wire-bonding and flip-chip bonding of OE’s to VLSI that is the subject of this paper. There are some more works like comparing the optical interconnects to off-chip electrical interconnects at the chip-to-chip and levels. The off-chip electrical interconnects are assumed to be treated as purely capacitive lumped loads. Here, the objective is to quantify the tradeoff between
the speed and the power-dissipation of a wire-bonded OE transceiver versus corresponding flip-chip bonded OE-VLSI
transceiver. Assuming the line parameters and the load characteristics of the OE output device in each case are known. The outcome of this can be used to determine the power-speed tradeoffs of onchip versus off-chip optical transceivers and to quantify the benefits of intimate integration of optical transceivers onto VLSI electronics.
The integration of photo detectors and emitters into the single package subsystem is achieved by a silicon microminiature optical assembly (OMA), which couples a photo emitter or detector to an optical fiber and provides an electrical contact pad for the photo device to interface with receiver/driver ICs. This OMA is solder bonded to the substrate and makes electrical contact to mating pads on the substrate. The OMA is batch fabricated using standard silicon. The process involves double-sided non-planar photolithography and anisotropic wet etching. A 4′ silicon wafer typically contains 500 OMAs. Each OMA measures
approximately 2 mm x 2 mm. The OMA contains an etched well on the bottom.surface and a through aperture extending between the top surface and the well. A photo detector or emitter is then placed in the well with the active side making contact with the bottom of the well and the active area centered over the through aperture. Electrical contact to the photo device is made by a conductive contact between the photo device and the well, and a wire bond to the back side of the device. The conduction path from the photo device is
extended up the walls of the well to a series of solder bumps, which are then connected to the substrate structure in a flipchip bonding operation. The metalization is accomplished by non-planar photolithography using an inorganic photoresist. Insertion of an optical fiber is performed during the final steps of assembly. The separation between the fiber and the optoelectronic device can be controlled by the dimension of the aperture, and the fiber can be secured by epoxy or mechanical means. Strain relief of the fiber is provided by the package. The optical fiber extends from the OMA in the direction normal to the plane of the substrate. An alternative design of the OMA that contains an additional etched v-grwve and reflector could provide a parallel fiber arrangement.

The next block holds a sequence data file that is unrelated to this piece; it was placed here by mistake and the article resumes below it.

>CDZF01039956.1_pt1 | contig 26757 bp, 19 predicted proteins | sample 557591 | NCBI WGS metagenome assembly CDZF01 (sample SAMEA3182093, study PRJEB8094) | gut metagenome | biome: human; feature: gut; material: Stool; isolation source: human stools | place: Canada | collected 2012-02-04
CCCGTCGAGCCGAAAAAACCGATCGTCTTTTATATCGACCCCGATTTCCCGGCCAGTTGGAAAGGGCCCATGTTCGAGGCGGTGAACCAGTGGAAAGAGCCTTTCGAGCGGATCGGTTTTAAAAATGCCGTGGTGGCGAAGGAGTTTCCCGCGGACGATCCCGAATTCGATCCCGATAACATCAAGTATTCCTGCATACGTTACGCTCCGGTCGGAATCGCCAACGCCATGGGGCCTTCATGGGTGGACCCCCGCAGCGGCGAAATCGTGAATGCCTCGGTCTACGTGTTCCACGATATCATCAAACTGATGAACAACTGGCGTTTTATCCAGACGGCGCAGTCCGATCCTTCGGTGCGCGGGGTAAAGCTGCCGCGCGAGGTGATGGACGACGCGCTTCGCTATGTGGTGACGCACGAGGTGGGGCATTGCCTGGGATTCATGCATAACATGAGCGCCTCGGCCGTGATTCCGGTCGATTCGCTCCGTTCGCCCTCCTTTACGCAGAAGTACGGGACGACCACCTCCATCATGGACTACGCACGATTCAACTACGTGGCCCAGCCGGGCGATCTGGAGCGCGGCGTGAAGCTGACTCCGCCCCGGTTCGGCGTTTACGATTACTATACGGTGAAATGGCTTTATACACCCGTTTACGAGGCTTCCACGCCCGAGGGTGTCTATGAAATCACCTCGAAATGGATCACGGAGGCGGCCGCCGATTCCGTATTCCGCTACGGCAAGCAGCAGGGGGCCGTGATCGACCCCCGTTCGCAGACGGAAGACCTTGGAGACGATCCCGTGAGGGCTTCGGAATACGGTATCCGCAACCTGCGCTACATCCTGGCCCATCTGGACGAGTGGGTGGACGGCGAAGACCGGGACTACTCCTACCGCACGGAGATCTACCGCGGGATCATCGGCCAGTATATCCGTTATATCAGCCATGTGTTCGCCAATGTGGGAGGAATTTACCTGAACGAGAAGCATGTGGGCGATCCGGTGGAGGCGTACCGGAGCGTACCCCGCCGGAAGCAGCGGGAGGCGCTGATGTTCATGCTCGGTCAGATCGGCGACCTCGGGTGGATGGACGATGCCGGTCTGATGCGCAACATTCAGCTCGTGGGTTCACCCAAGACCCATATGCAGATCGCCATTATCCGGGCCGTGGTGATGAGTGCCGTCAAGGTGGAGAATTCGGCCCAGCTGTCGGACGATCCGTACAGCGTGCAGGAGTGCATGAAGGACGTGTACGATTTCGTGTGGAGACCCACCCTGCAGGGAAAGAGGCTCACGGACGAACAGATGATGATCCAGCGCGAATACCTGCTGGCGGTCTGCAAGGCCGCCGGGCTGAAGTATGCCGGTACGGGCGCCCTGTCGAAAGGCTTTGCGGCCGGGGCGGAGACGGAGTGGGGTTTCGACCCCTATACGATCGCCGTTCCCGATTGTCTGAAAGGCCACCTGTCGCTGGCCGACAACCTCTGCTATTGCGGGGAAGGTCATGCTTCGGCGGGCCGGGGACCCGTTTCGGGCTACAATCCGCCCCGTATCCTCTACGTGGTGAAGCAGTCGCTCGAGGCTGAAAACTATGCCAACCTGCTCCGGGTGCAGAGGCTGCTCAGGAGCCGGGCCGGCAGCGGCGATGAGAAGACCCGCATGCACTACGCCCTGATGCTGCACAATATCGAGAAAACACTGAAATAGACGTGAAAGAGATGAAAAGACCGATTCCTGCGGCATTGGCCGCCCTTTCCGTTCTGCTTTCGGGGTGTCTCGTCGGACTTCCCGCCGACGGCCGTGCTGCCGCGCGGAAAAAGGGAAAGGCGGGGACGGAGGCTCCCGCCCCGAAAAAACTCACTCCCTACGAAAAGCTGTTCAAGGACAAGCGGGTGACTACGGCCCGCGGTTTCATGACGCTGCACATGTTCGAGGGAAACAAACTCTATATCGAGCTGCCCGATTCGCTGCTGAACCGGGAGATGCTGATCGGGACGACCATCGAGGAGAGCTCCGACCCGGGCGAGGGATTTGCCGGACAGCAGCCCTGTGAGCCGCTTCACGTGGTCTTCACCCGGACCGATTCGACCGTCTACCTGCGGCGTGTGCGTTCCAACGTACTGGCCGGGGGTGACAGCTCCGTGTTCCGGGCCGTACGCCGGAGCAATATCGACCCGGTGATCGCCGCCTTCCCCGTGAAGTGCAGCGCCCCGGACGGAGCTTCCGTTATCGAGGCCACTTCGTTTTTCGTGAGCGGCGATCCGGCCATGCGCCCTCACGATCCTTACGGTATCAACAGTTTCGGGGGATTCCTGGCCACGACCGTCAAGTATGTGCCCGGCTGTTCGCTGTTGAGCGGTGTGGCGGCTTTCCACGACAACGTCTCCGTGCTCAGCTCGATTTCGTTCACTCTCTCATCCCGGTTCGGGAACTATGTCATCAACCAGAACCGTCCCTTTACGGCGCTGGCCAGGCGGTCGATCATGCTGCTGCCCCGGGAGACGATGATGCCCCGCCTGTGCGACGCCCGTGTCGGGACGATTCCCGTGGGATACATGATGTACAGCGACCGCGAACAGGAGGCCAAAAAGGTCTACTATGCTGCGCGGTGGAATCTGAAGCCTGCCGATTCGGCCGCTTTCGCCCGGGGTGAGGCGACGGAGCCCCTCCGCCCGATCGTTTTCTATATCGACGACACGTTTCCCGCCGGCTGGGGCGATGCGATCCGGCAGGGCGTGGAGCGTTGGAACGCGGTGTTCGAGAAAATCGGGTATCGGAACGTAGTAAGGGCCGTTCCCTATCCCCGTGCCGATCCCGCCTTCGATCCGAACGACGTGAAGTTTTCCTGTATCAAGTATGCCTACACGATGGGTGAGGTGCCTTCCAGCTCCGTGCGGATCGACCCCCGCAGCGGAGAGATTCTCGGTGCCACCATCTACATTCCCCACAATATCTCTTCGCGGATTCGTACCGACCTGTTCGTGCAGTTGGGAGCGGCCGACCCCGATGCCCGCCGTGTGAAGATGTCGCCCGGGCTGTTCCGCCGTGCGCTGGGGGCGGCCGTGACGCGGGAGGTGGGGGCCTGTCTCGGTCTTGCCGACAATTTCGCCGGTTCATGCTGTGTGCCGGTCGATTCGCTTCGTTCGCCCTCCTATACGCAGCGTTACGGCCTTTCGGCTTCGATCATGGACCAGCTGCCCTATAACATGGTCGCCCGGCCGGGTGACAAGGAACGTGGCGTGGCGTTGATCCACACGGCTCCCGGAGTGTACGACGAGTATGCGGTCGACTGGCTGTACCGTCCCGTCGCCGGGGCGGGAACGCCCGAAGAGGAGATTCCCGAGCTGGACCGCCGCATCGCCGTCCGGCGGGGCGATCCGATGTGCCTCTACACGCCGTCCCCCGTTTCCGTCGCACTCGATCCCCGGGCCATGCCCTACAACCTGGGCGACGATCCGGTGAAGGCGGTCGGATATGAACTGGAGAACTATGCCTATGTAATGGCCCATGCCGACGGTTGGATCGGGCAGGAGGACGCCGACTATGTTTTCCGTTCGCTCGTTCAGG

In this paper, we briefly reviewed the motivations and status of emerging OE-VLSI technologies. All the OE-VLSI
integration techniques reviewed in this paper have the common goal of providing dense integration of OE devices to VLSI circuit
with minimum electrical parasitics, i.e., low capacitance ,resistance and inductance. The purpose of the remainder of the paper was to compare the performance of such an OE-VLSI device to that of a conventional wire-bonded OE circuit. Specifically, we have attempted to quantify the power-speed
benefits of a hybrid flip-chip bonded OE-VLSI technology to a low-cost, wire-bonded OE packaging technique as a function of array size. To do this, we examined the behavior of a simple series-terminated transmission line where the source resistance is not perfectly matched to the line-impedance, but instead is designed to minimize power dissipation at the expense of a controlled amount of signal-degradation due to ringing. The specific values for the parasitics that were assumed for the OE VLSI technology was based on recent measurements of flip-chip bonded MQW modulators on CMOS, although the results in general are relevant to all intimate integration techniques that provide low-parasitic interconnections to single, linear, or 2-D arrays of photonic devices. It is important to note that efforts to extract high-speed performance from conventional wire-bond packaging technology will necessitate the use of very-low-resistance drivers and end-terminated (matched) transmission lines. These high performance packaging techniques are not those typically associated with high-volume electronics, but are instead the purview of special-purpose logic technologies and microwave packaging.